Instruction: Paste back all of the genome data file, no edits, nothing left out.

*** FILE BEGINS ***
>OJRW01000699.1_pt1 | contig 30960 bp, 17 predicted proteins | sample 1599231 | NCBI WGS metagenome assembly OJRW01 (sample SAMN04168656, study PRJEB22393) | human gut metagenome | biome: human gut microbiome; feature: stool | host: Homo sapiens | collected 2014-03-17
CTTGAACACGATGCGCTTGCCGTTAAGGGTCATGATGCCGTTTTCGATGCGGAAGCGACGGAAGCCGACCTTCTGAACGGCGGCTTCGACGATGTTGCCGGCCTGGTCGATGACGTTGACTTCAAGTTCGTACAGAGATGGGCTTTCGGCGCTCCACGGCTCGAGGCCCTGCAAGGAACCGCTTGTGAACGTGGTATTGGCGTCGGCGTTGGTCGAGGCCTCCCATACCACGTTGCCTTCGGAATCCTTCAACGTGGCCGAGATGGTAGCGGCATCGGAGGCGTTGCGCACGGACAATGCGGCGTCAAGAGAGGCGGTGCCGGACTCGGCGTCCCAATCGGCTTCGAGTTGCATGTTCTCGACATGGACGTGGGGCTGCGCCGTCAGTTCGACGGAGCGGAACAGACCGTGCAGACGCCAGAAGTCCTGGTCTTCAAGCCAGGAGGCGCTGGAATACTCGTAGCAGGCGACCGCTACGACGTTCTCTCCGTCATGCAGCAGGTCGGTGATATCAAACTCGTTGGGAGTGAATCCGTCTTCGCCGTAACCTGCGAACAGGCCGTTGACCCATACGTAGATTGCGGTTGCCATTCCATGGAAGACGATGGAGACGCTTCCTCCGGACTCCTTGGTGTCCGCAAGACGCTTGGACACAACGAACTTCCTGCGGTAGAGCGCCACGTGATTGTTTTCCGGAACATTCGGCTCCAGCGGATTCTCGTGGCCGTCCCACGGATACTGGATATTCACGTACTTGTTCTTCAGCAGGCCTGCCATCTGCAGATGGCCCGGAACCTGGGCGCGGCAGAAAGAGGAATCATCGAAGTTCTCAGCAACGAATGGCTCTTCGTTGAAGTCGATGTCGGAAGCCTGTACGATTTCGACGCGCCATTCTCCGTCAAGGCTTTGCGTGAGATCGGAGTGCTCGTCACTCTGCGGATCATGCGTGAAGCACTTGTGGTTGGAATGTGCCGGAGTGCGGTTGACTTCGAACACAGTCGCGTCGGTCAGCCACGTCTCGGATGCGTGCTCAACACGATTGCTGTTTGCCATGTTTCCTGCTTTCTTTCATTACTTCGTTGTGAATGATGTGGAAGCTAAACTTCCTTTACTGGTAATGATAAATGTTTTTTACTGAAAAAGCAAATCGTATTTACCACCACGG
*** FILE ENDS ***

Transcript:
>OJRW01000699.1_pt1 | contig 30960 bp, 17 predicted proteins | sample 1599231 | NCBI WGS metagenome assembly OJRW01 (sample SAMN04168656, study PRJEB22393) | human gut metagenome | biome: human gut microbiome; feature: stool | host: Homo sapiens | collected 2014-03-17
CTTGAACACGATGCGCTTGCCGTTAAGGGTCATGATGCCGTTTTCGATGCGGAAGCGACGGAAGCCGACCTTCTGAACGGCGGCTTCGACGATGTTGCCGGCCTGGTCGATGACGTTGACTTCAAGTTCGTACAGAGATGGGCTTTCGGCGCTCCACGGCTCGAGGCCCTGCAAGGAACCGCTTGTGAACGTGGTATTGGCGTCGGCGTTGGTCGAGGCCTCCCATACCACGTTGCCTTCGGAATCCTTCAACGTGGCCGAGATGGTAGCGGCATCGGAGGCGTTGCGCACGGACAATGCGGCGTCAAGAGAGGCGGTGCCGGACTCGGCGTCCCAATCGGCTTCGAGTTGCATGTTCTCGACATGGACGTGGGGCTGCGCCGTCAGTTCGACGGAGCGGAACAGACCGTGCAGACGCCAGAAGTCCTGGTCTTCAAGCCAGGAGGCGCTGGAATACTCGTAGCAGGCGACCGCTACGACGTTCTCTCCGTCATGCAGCAGGTCGGTGATATCAAACTCGTTGGGAGTGAATCCGTCTTCGCCGTAACCTGCGAACAGGCCGTTGACCCATACGTAGATTGCGGTTGCCATTCCATGGAAGACGATGGAGACGCTTCCTCCGGACTCCTTGGTGTCCGCAAGACGCTTGGACACAACGAACTTCCTGCGGTAGAGCGCCACGTGATTGTTTTCCGGAACATTCGGCTCCAGCGGATTCTCGTGGCCGTCCCACGGATACTGGATATTCACGTACTTGTTCTTCAGCAGGCCTGCCATCTGCAGATGGCCCGGAACCTGGGCGCGGCAGAAAGAGGAATCATCGAAGTTCTCAGCAACGAATGGCTCTTCGTTGAAGTCGATGTCGGAAGCCTGTACGATTTCGACGCGCCATTCTCCGTCAAGGCTTTGCGTGAGATCGGAGTGCTCGTCACTCTGCGGATCATGCGTGAAGCACTTGTGGTTGGAATGTGCCGGAGTGCGGTTGACTTCGAACACAGTCGCGTCGGTCAGCCACGTCTCGGATGCGTGCTCAACACGATTGCTGTTTGCCATGTTTCCTGCTTTCTTTCATTACTTCGTTGTGAATGATGTGGAAGCTAAACTTCCTTTACTGGTAATGATAAATGTTTTTTACTGAAAAAGCAAATCGTATTTACCACCACGG